Bishop Casicas told a news conference later that the provincial board withdrew the documents about the amendment from the governor’s office because there was something wrong with it that needed to be revised.

Tamayo assured that he would form a technical working group (TWG) to look into the matter, and help him make “a decision that will be for the best interest of the province and its people.”

“I appeal to you to give me more time on this,” Tamayo told the crowd. 

The governor, who received a fresh mandate in the just-held elections, said that once the TWG submits its recommendations, he would call for a “meeting of the minds” among the contending parties – the Catholic Church-led groups, indigenous people, and SMI to discuss what best options to take.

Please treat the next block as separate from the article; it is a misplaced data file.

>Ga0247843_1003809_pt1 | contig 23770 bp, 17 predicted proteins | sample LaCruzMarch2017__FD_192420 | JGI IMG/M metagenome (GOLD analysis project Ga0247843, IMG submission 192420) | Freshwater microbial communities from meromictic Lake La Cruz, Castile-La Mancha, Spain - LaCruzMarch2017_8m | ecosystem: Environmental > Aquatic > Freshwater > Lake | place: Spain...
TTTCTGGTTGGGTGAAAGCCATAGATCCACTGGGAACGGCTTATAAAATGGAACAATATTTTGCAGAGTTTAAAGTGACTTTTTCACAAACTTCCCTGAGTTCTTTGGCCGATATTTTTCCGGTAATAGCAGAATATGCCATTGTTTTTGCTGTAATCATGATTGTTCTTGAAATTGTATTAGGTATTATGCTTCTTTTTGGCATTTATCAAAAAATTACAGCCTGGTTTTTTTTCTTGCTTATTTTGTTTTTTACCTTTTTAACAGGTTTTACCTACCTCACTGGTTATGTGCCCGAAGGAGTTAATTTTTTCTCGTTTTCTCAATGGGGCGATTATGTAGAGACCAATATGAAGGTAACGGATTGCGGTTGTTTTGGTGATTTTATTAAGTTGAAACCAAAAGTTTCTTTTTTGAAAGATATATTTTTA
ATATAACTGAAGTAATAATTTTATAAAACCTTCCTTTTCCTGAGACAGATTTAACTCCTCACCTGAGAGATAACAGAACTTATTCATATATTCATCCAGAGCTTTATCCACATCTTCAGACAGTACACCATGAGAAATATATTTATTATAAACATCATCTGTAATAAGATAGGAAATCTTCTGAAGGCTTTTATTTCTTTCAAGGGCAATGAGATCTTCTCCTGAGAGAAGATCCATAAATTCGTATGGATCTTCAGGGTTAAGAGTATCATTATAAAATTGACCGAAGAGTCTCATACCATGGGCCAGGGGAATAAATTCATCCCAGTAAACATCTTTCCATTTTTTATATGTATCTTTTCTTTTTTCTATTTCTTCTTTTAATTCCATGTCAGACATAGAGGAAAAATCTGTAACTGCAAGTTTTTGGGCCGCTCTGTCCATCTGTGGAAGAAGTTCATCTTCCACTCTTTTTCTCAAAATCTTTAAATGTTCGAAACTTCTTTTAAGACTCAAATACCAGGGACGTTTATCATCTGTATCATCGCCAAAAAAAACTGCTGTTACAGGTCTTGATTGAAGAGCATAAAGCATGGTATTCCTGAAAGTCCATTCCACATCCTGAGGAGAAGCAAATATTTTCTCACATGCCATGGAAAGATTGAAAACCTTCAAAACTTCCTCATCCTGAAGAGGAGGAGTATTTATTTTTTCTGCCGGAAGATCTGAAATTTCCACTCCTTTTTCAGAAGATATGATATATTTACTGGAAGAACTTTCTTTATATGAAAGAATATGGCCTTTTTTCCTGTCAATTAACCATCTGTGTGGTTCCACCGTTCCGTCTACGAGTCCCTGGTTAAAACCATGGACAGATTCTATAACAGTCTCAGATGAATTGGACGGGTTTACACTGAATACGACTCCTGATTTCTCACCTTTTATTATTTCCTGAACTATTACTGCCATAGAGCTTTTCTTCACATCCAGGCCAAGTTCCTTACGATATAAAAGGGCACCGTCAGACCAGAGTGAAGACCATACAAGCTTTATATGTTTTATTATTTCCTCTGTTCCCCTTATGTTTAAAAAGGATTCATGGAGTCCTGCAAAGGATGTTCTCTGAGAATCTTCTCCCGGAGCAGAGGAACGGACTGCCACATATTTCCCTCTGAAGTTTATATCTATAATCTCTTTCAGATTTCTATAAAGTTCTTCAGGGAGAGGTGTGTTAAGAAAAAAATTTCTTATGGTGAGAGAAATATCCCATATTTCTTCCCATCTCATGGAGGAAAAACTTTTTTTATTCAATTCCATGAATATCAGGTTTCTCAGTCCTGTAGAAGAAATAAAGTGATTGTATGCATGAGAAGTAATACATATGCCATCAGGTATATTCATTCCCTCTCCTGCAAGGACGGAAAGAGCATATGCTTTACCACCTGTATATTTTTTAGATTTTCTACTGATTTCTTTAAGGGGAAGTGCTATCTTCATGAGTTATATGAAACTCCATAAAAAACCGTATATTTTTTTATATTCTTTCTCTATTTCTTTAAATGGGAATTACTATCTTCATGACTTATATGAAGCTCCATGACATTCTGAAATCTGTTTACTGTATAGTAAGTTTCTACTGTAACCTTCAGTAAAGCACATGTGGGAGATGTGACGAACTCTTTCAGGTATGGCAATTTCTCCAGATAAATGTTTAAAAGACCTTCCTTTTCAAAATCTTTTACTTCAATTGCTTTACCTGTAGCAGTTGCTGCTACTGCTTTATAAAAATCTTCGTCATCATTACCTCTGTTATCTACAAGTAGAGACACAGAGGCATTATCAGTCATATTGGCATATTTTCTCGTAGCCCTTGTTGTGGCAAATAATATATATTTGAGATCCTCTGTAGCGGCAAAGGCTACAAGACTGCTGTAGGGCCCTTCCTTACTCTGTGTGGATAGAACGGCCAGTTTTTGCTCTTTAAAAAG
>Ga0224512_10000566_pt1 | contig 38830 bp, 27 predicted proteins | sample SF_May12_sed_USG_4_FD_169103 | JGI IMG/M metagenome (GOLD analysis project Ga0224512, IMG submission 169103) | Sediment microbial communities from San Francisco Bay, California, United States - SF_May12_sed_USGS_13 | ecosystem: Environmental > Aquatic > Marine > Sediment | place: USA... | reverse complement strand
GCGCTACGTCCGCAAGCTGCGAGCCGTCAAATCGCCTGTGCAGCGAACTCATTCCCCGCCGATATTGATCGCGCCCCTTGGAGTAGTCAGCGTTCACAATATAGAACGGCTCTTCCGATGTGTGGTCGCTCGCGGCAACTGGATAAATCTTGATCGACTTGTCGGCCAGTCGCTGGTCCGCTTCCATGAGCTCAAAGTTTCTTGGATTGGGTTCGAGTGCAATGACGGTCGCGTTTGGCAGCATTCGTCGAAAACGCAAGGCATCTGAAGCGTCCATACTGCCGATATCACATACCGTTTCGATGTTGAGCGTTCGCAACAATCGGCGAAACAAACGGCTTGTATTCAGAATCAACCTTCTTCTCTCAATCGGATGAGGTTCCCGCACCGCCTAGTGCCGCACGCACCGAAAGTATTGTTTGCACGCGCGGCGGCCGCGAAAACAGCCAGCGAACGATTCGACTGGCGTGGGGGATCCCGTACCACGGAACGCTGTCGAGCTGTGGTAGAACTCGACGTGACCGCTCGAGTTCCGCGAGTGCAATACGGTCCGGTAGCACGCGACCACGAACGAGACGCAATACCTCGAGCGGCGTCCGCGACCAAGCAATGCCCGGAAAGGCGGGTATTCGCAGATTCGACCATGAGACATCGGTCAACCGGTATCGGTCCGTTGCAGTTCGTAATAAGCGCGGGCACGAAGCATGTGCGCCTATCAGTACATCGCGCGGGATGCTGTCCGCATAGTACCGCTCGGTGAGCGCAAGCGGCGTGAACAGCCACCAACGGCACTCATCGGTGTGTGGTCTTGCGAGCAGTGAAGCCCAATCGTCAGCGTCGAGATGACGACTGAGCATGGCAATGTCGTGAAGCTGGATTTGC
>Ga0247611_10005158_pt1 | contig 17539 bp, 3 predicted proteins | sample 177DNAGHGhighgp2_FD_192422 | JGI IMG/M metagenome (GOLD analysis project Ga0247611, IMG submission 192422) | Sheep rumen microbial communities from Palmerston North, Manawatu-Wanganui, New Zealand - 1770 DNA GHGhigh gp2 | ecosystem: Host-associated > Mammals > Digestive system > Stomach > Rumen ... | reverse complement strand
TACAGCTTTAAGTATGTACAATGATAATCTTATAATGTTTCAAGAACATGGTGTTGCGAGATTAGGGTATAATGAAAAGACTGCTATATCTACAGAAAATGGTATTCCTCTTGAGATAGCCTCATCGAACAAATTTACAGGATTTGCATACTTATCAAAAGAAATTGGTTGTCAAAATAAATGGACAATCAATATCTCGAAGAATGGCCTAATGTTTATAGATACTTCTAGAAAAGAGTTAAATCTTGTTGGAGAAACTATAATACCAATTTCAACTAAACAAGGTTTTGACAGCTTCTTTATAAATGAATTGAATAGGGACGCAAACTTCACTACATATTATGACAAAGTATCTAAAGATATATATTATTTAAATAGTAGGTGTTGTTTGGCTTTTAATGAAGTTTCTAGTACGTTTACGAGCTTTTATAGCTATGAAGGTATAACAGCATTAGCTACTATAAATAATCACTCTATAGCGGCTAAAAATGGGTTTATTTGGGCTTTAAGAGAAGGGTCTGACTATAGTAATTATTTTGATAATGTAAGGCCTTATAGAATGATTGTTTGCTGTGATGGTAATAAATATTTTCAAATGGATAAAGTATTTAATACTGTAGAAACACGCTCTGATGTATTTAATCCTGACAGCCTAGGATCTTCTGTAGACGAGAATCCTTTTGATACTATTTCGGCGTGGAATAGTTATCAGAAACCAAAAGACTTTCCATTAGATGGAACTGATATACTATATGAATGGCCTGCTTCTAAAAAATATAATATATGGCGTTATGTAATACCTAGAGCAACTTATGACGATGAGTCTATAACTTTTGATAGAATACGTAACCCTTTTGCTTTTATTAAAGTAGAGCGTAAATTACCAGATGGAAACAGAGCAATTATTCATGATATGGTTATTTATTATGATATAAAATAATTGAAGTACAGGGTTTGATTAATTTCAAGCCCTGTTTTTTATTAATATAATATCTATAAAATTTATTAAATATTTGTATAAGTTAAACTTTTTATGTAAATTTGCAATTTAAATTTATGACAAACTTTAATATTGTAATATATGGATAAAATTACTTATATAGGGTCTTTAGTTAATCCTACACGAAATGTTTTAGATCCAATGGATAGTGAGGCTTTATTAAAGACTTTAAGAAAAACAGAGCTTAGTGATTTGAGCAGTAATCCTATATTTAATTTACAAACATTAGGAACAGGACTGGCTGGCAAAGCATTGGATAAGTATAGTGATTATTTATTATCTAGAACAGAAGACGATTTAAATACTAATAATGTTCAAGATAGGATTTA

But, in such a controversial situation, lawyers said the governor was left with only two choices: a veto or not to do anything and allow the amendment to pass into law. 

By regulation, Tamayo has only 15 days to act upon receipt of the copy of the amendment.

Casicas said the governor told him that the provincial board could override a veto, thus, a need to reinforce it with solid justifications, requiring experts, economy, and other social aspects.

Amid growing criticisms, provincial board member Hilario de Pedro VI, chairman of the provincial board’s environment committee, took to social media to defend what they did and cited the destructive means of illegal miners as among four reasons why they amended the code.